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The Saguache Crescent
Saguache , Colorado
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February 20, 1936     The Saguache Crescent
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February 20, 1936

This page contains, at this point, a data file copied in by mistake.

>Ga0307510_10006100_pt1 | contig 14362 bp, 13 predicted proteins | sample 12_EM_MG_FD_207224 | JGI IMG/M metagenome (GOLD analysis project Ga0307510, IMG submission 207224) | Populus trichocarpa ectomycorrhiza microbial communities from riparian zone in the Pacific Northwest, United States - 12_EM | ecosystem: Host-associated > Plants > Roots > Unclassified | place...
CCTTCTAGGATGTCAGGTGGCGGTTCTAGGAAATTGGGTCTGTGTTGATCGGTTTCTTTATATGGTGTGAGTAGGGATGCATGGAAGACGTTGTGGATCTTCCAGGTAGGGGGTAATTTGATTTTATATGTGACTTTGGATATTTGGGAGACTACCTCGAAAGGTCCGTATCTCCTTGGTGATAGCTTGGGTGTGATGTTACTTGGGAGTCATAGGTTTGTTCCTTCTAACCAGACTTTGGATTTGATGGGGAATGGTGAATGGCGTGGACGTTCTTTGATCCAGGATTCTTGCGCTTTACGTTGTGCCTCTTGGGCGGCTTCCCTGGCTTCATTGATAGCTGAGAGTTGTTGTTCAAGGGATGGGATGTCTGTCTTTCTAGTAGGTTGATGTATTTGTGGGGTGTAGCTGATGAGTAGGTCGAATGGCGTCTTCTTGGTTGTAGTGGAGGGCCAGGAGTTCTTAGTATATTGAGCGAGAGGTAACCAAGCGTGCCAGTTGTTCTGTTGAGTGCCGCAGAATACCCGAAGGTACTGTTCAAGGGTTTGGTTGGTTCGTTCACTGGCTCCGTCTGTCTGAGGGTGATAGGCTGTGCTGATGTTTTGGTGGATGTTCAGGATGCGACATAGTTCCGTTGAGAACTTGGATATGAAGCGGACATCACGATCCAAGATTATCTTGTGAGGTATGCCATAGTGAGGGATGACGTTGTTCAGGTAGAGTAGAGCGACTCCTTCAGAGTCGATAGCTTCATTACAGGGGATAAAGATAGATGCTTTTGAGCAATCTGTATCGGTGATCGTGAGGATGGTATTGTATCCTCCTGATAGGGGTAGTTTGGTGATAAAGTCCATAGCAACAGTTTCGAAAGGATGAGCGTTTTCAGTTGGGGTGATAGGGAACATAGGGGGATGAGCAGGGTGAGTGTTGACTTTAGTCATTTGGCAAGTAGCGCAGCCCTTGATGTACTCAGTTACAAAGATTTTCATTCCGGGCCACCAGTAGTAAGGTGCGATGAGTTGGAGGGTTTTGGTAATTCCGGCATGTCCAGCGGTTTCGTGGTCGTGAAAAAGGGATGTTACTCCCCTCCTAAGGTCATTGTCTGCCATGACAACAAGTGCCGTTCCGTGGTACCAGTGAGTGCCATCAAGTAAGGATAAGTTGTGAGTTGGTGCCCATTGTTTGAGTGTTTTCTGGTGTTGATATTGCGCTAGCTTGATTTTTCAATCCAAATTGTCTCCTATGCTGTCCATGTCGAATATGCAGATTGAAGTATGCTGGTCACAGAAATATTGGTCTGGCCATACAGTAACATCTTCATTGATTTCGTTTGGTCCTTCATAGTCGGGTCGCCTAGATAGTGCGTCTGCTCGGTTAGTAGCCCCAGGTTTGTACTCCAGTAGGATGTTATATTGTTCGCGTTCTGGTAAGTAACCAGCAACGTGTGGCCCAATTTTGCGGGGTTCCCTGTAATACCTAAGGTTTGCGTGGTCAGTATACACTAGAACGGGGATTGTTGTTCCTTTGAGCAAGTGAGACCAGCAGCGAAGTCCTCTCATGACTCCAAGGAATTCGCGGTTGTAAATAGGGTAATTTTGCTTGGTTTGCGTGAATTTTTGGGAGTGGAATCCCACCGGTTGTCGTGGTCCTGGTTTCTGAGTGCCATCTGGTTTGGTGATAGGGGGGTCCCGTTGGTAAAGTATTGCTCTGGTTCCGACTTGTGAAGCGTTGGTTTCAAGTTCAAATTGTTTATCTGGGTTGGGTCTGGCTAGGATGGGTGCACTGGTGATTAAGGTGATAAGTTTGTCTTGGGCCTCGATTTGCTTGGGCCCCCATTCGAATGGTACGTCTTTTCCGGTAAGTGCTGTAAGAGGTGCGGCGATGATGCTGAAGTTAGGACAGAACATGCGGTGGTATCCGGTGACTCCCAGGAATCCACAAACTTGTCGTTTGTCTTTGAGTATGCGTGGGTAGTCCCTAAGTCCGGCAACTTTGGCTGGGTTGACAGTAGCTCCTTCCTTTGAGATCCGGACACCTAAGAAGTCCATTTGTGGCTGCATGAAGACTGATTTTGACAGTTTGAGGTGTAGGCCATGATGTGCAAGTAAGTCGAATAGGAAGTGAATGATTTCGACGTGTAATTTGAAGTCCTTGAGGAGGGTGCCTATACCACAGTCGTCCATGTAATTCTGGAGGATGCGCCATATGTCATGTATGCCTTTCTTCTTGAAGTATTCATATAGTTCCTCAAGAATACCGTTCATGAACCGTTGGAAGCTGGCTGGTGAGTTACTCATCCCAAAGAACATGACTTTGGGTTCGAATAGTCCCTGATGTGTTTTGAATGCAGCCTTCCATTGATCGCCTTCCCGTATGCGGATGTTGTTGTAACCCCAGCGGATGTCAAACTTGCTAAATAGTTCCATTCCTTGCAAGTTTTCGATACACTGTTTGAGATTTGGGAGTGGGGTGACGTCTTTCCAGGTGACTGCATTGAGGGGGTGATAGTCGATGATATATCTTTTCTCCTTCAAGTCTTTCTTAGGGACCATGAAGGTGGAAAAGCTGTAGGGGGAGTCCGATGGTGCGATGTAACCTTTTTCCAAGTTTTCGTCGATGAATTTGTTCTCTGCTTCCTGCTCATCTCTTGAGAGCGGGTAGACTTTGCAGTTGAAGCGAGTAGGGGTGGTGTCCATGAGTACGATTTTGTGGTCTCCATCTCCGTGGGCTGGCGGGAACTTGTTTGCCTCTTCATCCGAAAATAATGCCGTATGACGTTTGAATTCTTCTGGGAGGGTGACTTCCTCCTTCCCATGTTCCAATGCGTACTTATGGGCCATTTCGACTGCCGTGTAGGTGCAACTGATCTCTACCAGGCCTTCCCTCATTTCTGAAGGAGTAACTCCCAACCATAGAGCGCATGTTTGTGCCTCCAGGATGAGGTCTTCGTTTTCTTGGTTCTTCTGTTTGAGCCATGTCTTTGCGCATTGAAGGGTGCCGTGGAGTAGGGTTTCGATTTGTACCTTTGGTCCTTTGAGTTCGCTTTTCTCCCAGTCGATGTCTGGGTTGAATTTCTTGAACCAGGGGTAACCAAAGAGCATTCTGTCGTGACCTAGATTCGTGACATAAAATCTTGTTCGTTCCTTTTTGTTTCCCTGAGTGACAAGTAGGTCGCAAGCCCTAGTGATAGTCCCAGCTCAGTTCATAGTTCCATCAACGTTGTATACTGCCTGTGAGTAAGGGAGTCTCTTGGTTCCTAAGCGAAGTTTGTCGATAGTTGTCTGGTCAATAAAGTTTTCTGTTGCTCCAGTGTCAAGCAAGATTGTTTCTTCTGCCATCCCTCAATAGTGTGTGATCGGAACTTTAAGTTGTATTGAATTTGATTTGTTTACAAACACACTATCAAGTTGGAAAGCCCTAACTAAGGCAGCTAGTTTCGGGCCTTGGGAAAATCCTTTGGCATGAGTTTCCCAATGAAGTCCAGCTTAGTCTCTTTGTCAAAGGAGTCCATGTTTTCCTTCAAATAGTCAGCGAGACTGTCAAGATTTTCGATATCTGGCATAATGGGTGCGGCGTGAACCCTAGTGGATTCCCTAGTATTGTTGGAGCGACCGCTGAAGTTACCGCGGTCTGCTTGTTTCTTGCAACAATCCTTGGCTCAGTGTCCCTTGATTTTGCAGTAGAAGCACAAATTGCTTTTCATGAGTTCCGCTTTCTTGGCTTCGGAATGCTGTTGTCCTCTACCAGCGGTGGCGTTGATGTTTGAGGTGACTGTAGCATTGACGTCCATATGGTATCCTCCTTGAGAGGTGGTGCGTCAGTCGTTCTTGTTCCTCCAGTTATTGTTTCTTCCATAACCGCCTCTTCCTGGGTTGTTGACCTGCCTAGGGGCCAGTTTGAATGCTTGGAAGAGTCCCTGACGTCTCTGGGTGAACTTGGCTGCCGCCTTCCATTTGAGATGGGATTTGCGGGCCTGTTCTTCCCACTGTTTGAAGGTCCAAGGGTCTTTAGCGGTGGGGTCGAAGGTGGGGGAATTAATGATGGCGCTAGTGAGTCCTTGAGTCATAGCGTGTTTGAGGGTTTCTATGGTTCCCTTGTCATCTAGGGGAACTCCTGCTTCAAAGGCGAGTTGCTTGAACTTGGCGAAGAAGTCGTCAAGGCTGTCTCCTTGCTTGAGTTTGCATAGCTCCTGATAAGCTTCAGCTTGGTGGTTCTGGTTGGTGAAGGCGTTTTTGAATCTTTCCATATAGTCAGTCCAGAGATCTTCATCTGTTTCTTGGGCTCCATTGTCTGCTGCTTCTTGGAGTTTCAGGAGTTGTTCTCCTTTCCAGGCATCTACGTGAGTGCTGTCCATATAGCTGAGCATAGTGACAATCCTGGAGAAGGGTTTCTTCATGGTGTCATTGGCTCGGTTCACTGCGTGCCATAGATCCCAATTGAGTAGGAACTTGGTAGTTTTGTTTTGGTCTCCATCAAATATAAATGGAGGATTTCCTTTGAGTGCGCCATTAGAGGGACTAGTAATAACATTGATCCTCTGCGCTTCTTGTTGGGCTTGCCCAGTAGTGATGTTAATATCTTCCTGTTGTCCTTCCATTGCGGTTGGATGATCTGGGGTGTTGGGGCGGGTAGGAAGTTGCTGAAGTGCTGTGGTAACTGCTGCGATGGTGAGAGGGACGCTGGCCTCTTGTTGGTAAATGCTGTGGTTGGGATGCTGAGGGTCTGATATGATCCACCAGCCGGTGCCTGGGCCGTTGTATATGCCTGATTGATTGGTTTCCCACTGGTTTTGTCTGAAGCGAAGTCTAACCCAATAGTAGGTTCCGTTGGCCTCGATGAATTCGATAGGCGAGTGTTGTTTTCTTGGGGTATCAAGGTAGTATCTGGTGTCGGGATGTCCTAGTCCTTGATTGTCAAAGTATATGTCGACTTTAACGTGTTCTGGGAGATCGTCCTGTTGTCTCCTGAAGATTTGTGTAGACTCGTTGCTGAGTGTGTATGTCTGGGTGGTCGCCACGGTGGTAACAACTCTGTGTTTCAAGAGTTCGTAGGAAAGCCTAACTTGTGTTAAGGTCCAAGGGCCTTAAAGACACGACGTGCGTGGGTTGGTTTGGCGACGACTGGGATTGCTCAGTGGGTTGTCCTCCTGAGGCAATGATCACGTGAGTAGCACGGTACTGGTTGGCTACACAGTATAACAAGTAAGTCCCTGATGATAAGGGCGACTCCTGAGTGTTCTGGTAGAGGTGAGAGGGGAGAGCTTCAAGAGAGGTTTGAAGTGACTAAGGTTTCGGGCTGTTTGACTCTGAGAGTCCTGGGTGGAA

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THE SAGUACHE CRESCENT | ~1 I |d my mmL ~rip- v~ ~ ~ ~ v v v v ~ ~ v v v ~ v v -,~ v v v v ~ v v ~ v ,v v ~ ~ v v v ~ v -~ ?, Way. disappeared- drolL investor in mines who so gen- potash cuts the grease, then scour with Mr. Ramlll's wound gave him no less erously presented worPny prospectors With a thousand, and In return took ever claims worth many thousands. Huxby of course had been a hopeless case. But Garth bad fancied there were possibilities in the older plrate. Llllth Ramlll, however, was the real disappointment. Though she had done 'aOthlng, so far as Garth could tell, to disprove her declared hatred of him, she had seemed more and more to show a spirit of fair play. It had led him Into thinking she possessed a true a~Lrit of sportsn~tnshlp. Yet now the girl avoided looklng at him. Occasionally she &used rather hard at her fiance and murmured bout the hotel at Edmonton. But for the most part she sat in moody Silence. The grease that dulled the brilliant blue diamond of her engage- ment ring seemed to nney her. She rubbed at it with a bit of dry moss, between bites at her meal By the time Garth finished his own ~tlf-zpolled meat, he managed also to swallow his bitterness. After all, what else could he have expected? The girl was the daughter of Burton Ra- mill--the selfish spoiled daughter of an unscrupulous business sharper. He broke in upon her rubbing of the begrimed diamond: "May I ask ~ou for t~ salt and tea bags, MISs ~tmli~ They're as good as empty, I see. But I can refill them for my re- y.r~ to the valley.". She stained at him, wide-eyed. "Val- ?~,~You--you're goleg back there?" o be sure. Why not? You can't Suppose I'll abandon all that mllllou in my platinum placer." Huxby's face had gone blank. His gate eyes stared with all their cold rancor. But Mr. Ramlll chuckled. "Of course, my dear~the placer. He will be going back to his placer next spring.', ~The girl did not turn her aston- ~ed gaze away from Garth. "Dad does not understand. I do. You mean howl Yea planned it from the firsL All that caribou meat and the--" "Good guess," he broke in. "it has taken a bit longer than I expected to get you ouL .But in my light birch- bark, I fancy I can make the head of canoe water before the freeze-up. After that, frost and snow will make no difference. I'll have a pair of webs "-6nowshoes." The millionaire spoke in place of his Wild-eyed daughter: "But, man, 'the Cold?" Garth smiled. "Have you forgotten I told you that I wintered with the ~-sklmos s,t Coronation Gulf?" "They have dog teams." "Some of those reams were reared Yrom wolf pups. I might experimen~ Yhere are several wolf families in the Valley." "You're stark mad l If you think ~'OU can~" Mr. Ramill paused. He listened to ~vhat Huxby was mnttering In his ear. ~Hls frown smoothed out, and he again favored Garth with the smile that did not go up as high as his shrewd eves. "Oh, well my boy, if you're boun~ to risk your life in foolhardy ~dven- ~ng, that's of Course none of our business.,, ~Qulte so," Gsrth agreed- "If our teLxt-forty deal had not fallen through, t WOUld have been your buslness to do the legal assessment work on the ~.lalm. But as things stand, I may as Well Put in the winter doing the work myself. The metal I sled out with ~Y Wolf team should pay enough to buy me a fair-sized freight plane." I The" millionaire beamed.' ,Yes---ah~ i true r, Garth smlled back at him. "By the way, I meant to let you discover for 1ourselvea at Fort Smith the happy surprise I've had all along for you. ~t since you're so pleased already over my prospects, I'll let you into the secret right now." "Secret--.~t Fort Smith?" "Yes. I" ~orwarded my papers by the ~outhbound Bellanca before I had the leasurs of meeting you and Miss Ra- ~ My claim has been on record ~ the past four weeks or so." ~UXby glared with a sudden change ~rom gloating to cold rage: ~'You lie! o~ were going out in yot~r canoe." He was on his feet almost as soon as ~i~ Girth. HIS fists swunga in blows .~th~ driven by all the f~rce of'hiS furious anger. Garth side-stepped both, and clipped in a hook to the Jaw. Huxby dropped as if hit by a sledge. Yet it was~not a complete knockouL After three of four seconds, he sat up, blink- lug like a dazed owl. and rubbing the ~attened wad .of beard on his Jaw. Qarth had stepped back. He said: Apolog~o, or get up and take what ls Coining to yon." HUXby stopped blinkin~ The daze qdeared from his eyes. They took on their usual calculating look. He felt mtttaw alain at: his sore Jaw, and replied With c91d deliberation: ~'X Withdraw ae term." ~ Arrogant as was the tone, the words ~an unqualified apology. Garth to IJ~lth, who stood gazing t sand, and rinse. Better take your ashes in the blanket, and use it for protection while you do your launder- ing. The skeets and bulldog files are swarming. You'll find a bit of sand beach Just under that clump of spruce." Without a word of thanks, she dragged the blanket to the edge of the nearest outburnt fire and began brush. lug the fluffy gray wood ashes upon It with a spruce spray. Her father had been gazing thoughtfully at Garth. He took up his empty foxskin bag. ~Come on, Vlvlan. This is washday. Take Lllith's bag and geC your potash." The wolfskln knapsack, with its platinum alloy treasure, had been left attached to the mooring line of the canoe. There was no bag for Garth. He made one by opening the front of his buckskin shirt and hand-ladling wood ashes inside. Lilith went over beyond the spruce thicket with her blanket-bagged ashes. Garth led Mr. Ramlll ~nd Huxby to the strip of sand below the' beached canoe. There he showed them how to cheat the buzzing insect pests. In. stead of stripping for his laundry work, he muddied his ashes and plas- tered the paste etll over his body and on the inside and outside of his ~oth~]. He rubbed in the mess and gave the weak solution of potash lye time to acL After thaL~came the rinsing. He waded out and sat down in the water up to his neck. Thus protected from the swarms of stingers., he stripped. off one garment at a time, washed it clean of asbes, and tossed it upon the edge of the beach. Before eomlng out, he took ~ luxurious swim in the clear river water. First Ramlll and then Huxby rather gingerly copied Garth's method. Like , Garth Bide.StepPed Both, and Clipped in a Hook at the Jaw. him, both wound up with a swlm. Neither, however, ventured far out into the vast slow flood of the Mackenzie. With the landing came the comedy The others ended their bathing before Garth. He tread water towatch them Both had wrung out their clothe~ and flung them well up the beach. The moment they splattered ashore, the waiting swarms of blood-suckers buzzed to the feast. Huxby cursed, snatched up his half- dry rags, and dashed back in, to dress under water. Mr. RamilL however, had no desire to put on wet clothes. He beat at the zizzing pests with his tattered union suIL It enabled him to get into the leather trousers and coat without being stung more than half a hundred times. Garth's mirth was mixed with ad- miration for the mine investor's nerve. Along with this he felt a glow of satis- faction over the results of what his rlgorot~s training had done for the once-soft millionaire. Though still heavy-set, the portly gentleman had become something of an athlete in ap- pearance. His flabby muscles h.~d been hardened; his loose Jowls were now firm. His paunch had disap- peared. He was lean about the waist and hips, and fUll-chested. "My word, slr," Garth sang out, "you look fit for the football squad. That should be worth more to you than doZen platinum claims. At least, you might toss me my buckskins." Mellowed by the hath and swim to a temporary return of friendliness, the millionaire chuckled and ease down the beach to fling the sodden garments out to their owner. HIS loitering afterwards may have been for Huxby. Yet he went back to the dead fires with Garth, when the engineer mut- tered something about having dropped his penknife. As the two disappeared over the top of the ice-gouged bank, Huxby sprang to open the wolfakin knapsack. From it he snatched out piece of ran. old bear-cub fa~, clip of pistol cart. rides, and his ~lost" automaUe, Still quick yet unhurried, he loaded the clip into the hollow butt and slid back the outer barrel to throw a cart- ridge Into the breech. As was of course to be expected Lillth Ramlll had not returned from her own dip and wood-asbas launder. Ins. Garth sat down beside the tin cup and little aluminum pot to mend a rip in the left leg of his buckskin trousers: Still in a friendly mood, but with shrewd caiculatlon In his eyes, Mr. Ramill stretched our on his back in the long grass beside Garth. "Well, young man, it appears that the game is played out, The Joke on us is that you had the cards stacked. A cold deck, ~nd no stakes up." Garth differed : "Why uot put it ac- cording to the facts, sir? I offered a square deal--a straight business propo- sition. The placer was in on that. Had I not sent out my papers for rec- ord, I would have had no legal claim to offer in my bargaining." "Why---er~ But when I refused your terms, ~nd yop refused mine, you said you preferred to play out the game2 "My game," Garth qualified; "not yours. It was you and Huxby who thought .you had the cards stacked to win. You fancied it sure-thing gamble." "But--your gamey You had the placer clinched. Why not have said so at once, or at least there at the lake when you turned the tables on us? I mlght have accei~ted your terms. At least we could have flown out to- gether, instead of going through g!l these weeks of privation and ~ha~:ci~ ship." q~he last words won an amused glance from Garth. "Hardship -- privation? You must know several fellow millionaires who call it prime spor~ to spend a month in the bush." "Sport.~, "Oh, well,, ff you can't see that side of It, Just recall yourself as you were when I had to hoist you out of the monopl~,ne cabin." That held the~ milrlunaire for a long moment: Then-- "Admitting how much I've benefited from yo~r health cure, Doc~or Garth, your m~th0ds have done my future son-indaw no g~od- As for my daugh- ter, to drag a delicately nurturedAsdy into the dirt~ and privations and dan- gers of your raw wilds---" "De,Acute'i, Garth cut In. "Do you know of anyone more hard? The point in her case is that she was only a brittle~ harsh alloy. Now she's at least partly tempered into true steel. I had hopes of still better results from the both of you. But hate and treachery blacken the blood." At the bitter statement, the million- alre flushed with anger. He started to turn over on hls side to frown at Garth. The movement drew Garth's glance. Above a cldmp of wild cur- rants, less than ten paces distant, he glimpsed the top of Huxby's hat and the outthrust muzzle of the automatic. As Garth ducked forward, the pistol blared. Garth pitched down on his face. At the same instant, startled by the shot, Mr. Ramill Jerked up on his elbow. The long grass had hidden him. Huxby could not have known that hls partner was lying so close beside Garth. In the excites,mr of the moment, he must have thought he had missed hi~ kill and that Garth was bounding up again. He instantly pulled the trig- ger a second time. Knocked over by the shock of the bullet, the millionaire sprawled across the flaccid body of Garth. 'Even as the roar of the second shot dinned in h~a ears, the killer saw what he had done. The pistol dropped from his paralyzed hand. He stiffened erect on his knees to glare at that up- permost body. It did not move. Before he could recover his wits, Llllth burst screaming from the spruce thickeL Half clad, wet hair flying, she dashed forward re fling herself down on her bare knees beside her father. Under the partly washed off coat of mosquito dope, his face was the same sallow gray as Garth's. She looked up, her eyes black withi horror. Huxby had risen to his feet. He was ~dvanclng, once more cooL She flung out a forbidding hand. "Stop I Keep awayt You--mur- derer l" His lips tightened. ~'You're ma(L darling--clear off your head. I shot to save your father, not at him. No, listen--you must listen to me I The d--d roughneck attacked your father-- with the knife---had him down. At my first shot he dodge~L I thought I missed. Your father sprang up Just as I fired again. It's the truth." "Truth 1" she crled~ 'truth I" You've killed ~em--both l" A great shuddering seized her-- shook her like q fit of ague. Almost swooning, ~he sagged forward on the body of hen father, Huxby advanced with wary quick- nose. But at sight of the two men he Jmd ~hot, he,~thraet ~ coa~ satisfaction, though for an exactly opposite reason. The bullet had strucM high up on the shoulder blade, be- tween neck and arm. Huxby pulled the thickset body from under Lilith and opened the front of the leather coal The steel-Jacketed bullet had drilled clean through and come out be- low the collarbone. "Look!" he shouted his rellef. "Your father--he's not killed, only knocked our. The wound's not serious, so high up through the chest. Same way one of my classmates was shot by a hold. up. Take hold. We'll get him into the canoe and make a quick run down across to the refueling post. Th.~t fellow Tobln will have a medical kit." The pulling of her father from un- der her had let the glrl down upon the body of Garth. Huxby's eager as- surance roused her from the semi- swoon. She StT~ggled partly up, to peer at her father, her hands braced upon Garth's lax side. Even as she gazed, the gray of her father's face became less ghastly. But In place of the smile of relief for which Huxby looked, she sprang up to flare at him in another outburst of de- nunciation: "Murderer ! liar ! There's his knife where I left It. He did not have It! Llar l sneak l He dld not attack Dad. But yon--you crawled up and shot him --wlthgut warning l" Huxby dr0pi~ed hls mask. "What of it? The d--d wood louse lied firsL He thought it funny to keep mum about having recorded his claim --to play your father and me all this t~me. Great Joke that. Only It back- fired on him. I'm the only pilot who can find the valley. No one can say that the claim we file on is the same as the one he recorded." The girl quivered, teidsed, and bound. ed sideways. The belt-ax was lyln~ near the knife. She clutched one In each hand and straightened erect, her eyes ablaze. "YOU beast i" she cried. ~Gol Go, or I'll kill you!" (TO BE CONTINUED) Arkansas' Pronunciation Decided by Legislature From 1844 to 1848, Arkansas wag represented in the United States sen- ate by Chester Ashley, bo~n In New England, and Ambrose H. Senior, born In Tennessee. Ashley pronounccd the name as spelled, While Sevler always said Arkansaw. Senior contended that the French got the /hams from the Indians, and spelled the last syllable "sas" because that was pronounced "saw" in the French language, The Vice President in recognizing Senator Ashley always said "the senator from Arkansas," while in recognizing Sena- tor Senior he said "the senazor from Arkansaw." The people were divided on the subject. In 1881 the Arkansas legislature caused the appointment of a commis- sion of learned men to investigate the subject, and on the strength of its re- port passed the following resolution: "Th~ only true pronunciation of the name of the state, in the opinion of this body (the legislature), is that received by the French from the In- dians, and com~nitted to writing in the French word representing the sound, and that it shall be pronounced In three syllables, with the final s silent and the "a" in each syllable with the Italian sound and the accent on the first and last syllables, being the pronunciation formerly universally and now still most commonly used, and that the pronunciation with the accent on the second syllable with the sound of "a~ as In man and the sounding of the terminal "s" is an innovation to be "discouraged." The resolution~ was passed in March, 1881. The name of the river, however/is prouounded Ar- kansas by many citizens of the state who are careful to call their state Arkansaw. Wrens in Our Garden The house wren is one of the most economical birds we have. friend to be cherished in any orchard or gar- den. He feeds entirely upon insects and If ever one did any harm it mus! "have been a mistake. They rear two or three broods of four or five babies each in a season. Daddy and Mother Wren both work, taking turns sitting on the eggs or feeding the young. For a few days after a brood has hatched the father is so proud and happy that his song tumbles all over itself. Then he cools down as his duties become mo~e arduous. Future Wr|ttan o~ Stars The Chaldean sages studied the heavens to wrest from them the se- cret of the influence of the heavenly bodies on human affairs. They fan- cied that the future was written on the stars, and that it was possible for the human mlnd to decipher the scroll of the heavens. From that study of the movements of the heavenly bod~u developed the science of astronomy; the astrologer of one age wu astronomer ~ t~ nell ...- CROCHET AS PRETTY AS IT IS PRACTICAL PATTERN III~ Lovely, lacy richness lles in this choice peacock filet crochet chal: back set that anyone can make--both easily aud Inexpenslvely--of durable string. The peacock, that most gor- geous of all blrde, will add a decora. tire note to your home as well as protecl your furniture. You'll find the large filet mesh goes very quick ly. And you can also use the design for scarf ends. Pattern 1119 comes to you with detailed directions and charts for making the set shown; an illustra. tlon of It and of the stitches needed ; material requirements. Send 15 cents In stamps or coins (coins preferred) to The Sewing Ci~ cle, Needlecraft Dept., 82 Eighth Ave., New York. N. Y. Crlstenes of Ethiopia About eighty miles southwest of Adds Ababa in Ethiopia there is a tribe of people called Cristenes whose language is allied to the of- ficial language of the country, Am- haric. These people all belong to the Coptic church. They keep fasts and holy days innumerable, But the people are pagans at heart, openly worshiping Satari, sacrificing :o him in times of sickness. DON'T SLEEP ON LEH SIDE, AFFECTS HEART Gas Pressure May f~au_~ Dis. comforL Right Side Best If you tOSS in bed and can't sleep on right side, try Adlerika. Just ONE dose refieVes stomach OAS pressing on heat:t~ o~you sleep soundly all night. Adlerikaacts on BOTH upper and lower bowels and bring~ out foul matter you would never believe was in your system. This old matter may Imve poisoned you ter~months and Caused GA~, sour stoma~, headache ~ nervouanem. Dr H. L. .Shoub. New York, reports: "In addition to intestirml ~anet~ Adlerika ~reatlF ,,redt~e~ bacteria ai~d oolon bacilli. ~,~rs.~as.Filler: "Gas on my stomach was sobad I could not eat or slecp. Even ~heart hurt. The first dose of Adierika ught me relief. Now I eat as I wish, sleep fine and never felt better." Give your stomach and bowels a REAL cleansing with Adlerika and see how good you feel. Just ONE dose relieves GAS and ch~onlc constipation. Sold by all druggists and drug departments. Is Santa Rotl? A merry fellow was never yet respectable man.--Chesterfield. Still Cougl g? No matter how many medicines you have tried for your cough, chest cold or bronchial lrr/taUon, you ca~ you with anything less than Creomul- ~ d nature to soothe and heal the inflamed mem- branes as the germ-laden phlegm Is loosened and expelled. Even ff other remedies hitve failed, don~ be d/scguraged, your _druggist is authorized to guarantee ureom~..~n and to refimd your money ;z you are ~ot satisfied with results from the very first bottle. Set Oreomulsion r~ght now. (AdvJ HOW TO "ALKALIZE" YOUR STOMACH ALMOST INSTANTLY Amazingly Fast Relief Now From "'Acid Indi Over-Indulgence, Nausea" and Upsets IF you want really quick relief from an upset or painful stomach condition--arislng from acidity following over-eating, smoking, mixtures of foods or stimulants ~ just try this: Take--2 teaspoonfuls of Phil- lips' Milk of Magnesia in a full glass of water. OR- 2 Phillips' Milk of Magnesia Tablets, the exact equivalent of the liquid form, This acts almost immediately to alkalize the excess acid in the stomach. Neutralizes the acids that cause headaches, nausea. and indigestion pains. You/ed re,ud~ at o~ce. Try it. AND--if you ave a frequent sufferer from "acid stomach," use Phillips' Milk of Magnesia 30 minutes after meals. You'll forget you have a stomach! When you buy, see that any box or bottle you accept is dear- ly marked "Genuine Phillips' Milk of Magnesia." SIGNS WHICH OFTEN INDICATE"ACID STOMACH" PAIN RFTEH EATINO SLEEPLESSNESS FEELING OF WEAKNESS INDIGESTION HAUSEA MOUTH ~lglP/ LOSS OF APPETITESOUR llglllff.Ii FlffQU[HT iff, ADACHES | , , , , 1 His Pear.? I Felly Confounds A man of wit would often be very~ It is the folly of the world con- much at a loss without the company ] stantly which confounds Its Wisdom. of feols.--La Rochefoucauld. |--Holmes. P "How do I feel. Ro#en/why do'you ask ",Because," you are not yoursd~ P" 1~o ~ an' '~- ~'~ ,too.t r~t t~d, ~.~o~ ~hau~ed f~..~ . of t~m is due m ~ac~ or a sumcleney o~ those precious red-blood